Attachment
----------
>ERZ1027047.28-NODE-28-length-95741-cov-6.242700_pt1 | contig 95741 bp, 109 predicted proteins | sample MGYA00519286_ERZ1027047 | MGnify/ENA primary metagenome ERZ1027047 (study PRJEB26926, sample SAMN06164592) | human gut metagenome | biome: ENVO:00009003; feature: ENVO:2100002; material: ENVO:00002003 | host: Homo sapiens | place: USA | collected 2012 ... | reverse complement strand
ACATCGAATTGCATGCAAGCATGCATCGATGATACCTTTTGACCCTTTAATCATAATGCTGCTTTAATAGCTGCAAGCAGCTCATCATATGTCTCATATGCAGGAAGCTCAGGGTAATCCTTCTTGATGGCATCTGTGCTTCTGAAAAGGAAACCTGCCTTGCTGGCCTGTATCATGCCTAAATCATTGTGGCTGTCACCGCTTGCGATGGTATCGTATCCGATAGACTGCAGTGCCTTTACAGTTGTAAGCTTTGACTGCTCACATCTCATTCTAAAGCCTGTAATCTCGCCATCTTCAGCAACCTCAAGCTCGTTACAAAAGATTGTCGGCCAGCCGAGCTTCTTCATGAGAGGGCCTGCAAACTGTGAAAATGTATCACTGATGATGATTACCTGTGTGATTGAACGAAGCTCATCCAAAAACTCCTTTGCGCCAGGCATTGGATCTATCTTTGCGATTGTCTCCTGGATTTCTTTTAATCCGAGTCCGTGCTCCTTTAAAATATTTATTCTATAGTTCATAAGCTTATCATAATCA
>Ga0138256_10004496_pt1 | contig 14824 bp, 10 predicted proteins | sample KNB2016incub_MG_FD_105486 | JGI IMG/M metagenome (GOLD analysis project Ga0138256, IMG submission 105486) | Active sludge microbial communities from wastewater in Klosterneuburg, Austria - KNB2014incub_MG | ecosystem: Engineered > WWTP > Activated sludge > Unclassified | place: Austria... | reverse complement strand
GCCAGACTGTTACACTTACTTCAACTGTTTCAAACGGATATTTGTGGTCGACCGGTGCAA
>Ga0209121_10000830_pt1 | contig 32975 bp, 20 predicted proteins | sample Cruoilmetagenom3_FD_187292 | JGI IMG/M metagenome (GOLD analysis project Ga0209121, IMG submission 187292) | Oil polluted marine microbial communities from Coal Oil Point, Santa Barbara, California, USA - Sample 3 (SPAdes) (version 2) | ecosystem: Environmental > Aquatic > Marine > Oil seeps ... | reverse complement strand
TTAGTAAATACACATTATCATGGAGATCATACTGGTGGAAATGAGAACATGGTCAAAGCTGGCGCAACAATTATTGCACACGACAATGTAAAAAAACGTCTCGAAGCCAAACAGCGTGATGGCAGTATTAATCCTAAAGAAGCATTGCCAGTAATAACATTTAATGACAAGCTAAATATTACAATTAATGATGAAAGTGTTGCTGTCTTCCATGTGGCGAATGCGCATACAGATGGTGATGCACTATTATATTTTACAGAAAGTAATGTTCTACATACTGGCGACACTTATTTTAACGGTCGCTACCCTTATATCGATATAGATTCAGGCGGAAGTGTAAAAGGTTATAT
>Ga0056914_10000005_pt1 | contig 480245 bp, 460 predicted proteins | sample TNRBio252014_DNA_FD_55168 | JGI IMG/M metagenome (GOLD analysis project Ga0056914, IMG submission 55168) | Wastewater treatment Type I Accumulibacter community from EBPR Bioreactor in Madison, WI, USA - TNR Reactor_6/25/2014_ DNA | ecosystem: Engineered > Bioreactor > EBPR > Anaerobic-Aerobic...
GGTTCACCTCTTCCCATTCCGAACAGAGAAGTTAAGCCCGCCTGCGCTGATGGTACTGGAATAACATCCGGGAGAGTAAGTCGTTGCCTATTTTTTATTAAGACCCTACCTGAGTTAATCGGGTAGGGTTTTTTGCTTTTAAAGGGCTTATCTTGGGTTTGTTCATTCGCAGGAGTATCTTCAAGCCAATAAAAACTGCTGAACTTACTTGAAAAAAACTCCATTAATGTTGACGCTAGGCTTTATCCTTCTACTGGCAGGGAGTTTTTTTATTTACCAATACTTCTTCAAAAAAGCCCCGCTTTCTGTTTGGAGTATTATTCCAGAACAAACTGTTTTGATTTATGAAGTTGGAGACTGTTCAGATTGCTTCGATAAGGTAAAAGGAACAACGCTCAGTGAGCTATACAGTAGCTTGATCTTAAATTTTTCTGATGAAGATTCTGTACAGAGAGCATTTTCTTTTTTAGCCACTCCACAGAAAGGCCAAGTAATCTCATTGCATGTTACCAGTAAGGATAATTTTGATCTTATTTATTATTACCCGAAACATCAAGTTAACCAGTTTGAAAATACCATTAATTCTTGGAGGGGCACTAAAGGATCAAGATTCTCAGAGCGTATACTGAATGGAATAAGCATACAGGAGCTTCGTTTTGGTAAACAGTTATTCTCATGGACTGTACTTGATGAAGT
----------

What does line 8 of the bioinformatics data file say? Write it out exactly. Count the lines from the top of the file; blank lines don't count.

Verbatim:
GGTTCACCTCTTCCCATTCCGAACAGAGAAGTTAAGCCCGCCTGCGCTGATGGTACTGGAATAACATCCGGGAGAGTAAGTCGTTGCCTATTTTTTATTAAGACCCTACCTGAGTTAATCGGGTAGGGTTTTTTGCTTTTAAAGGGCTTATCTTGGGTTTGTTCATTCGCAGGAGTATCTTCAAGCCAATAAAAACTGCTGAACTTACTTGAAAAAAACTCCATTAATGTTGACGCTAGGCTTTATCCTTCTACTGGCAGGGAGTTTTTTTATTTACCAATACTTCTTCAAAAAAGCCCCGCTTTCTGTTTGGAGTATTATTCCAGAACAAACTGTTTTGATTTATGAAGTTGGAGACTGTTCAGATTGCTTCGATAAGGTAAAAGGAACAACGCTCAGTGAGCTATACAGTAGCTTGATCTTAAATTTTTCTGATGAAGATTCTGTACAGAGAGCATTTTCTTTTTTAGCCACTCCACAGAAAGGCCAAGTAATCTCATTGCATGTTACCAGTAAGGATAATTTTGATCTTATTTATTATTACCCGAAACATCAAGTTAACCAGTTTGAAAATACCATTAATTCTTGGAGGGGCACTAAAGGATCAAGATTCTCAGAGCGTATACTGAATGGAATAAGCATACAGGAGCTTCGTTTTGGTAAACAGTTATTCTCATGGACTGTACTTGATGAAGT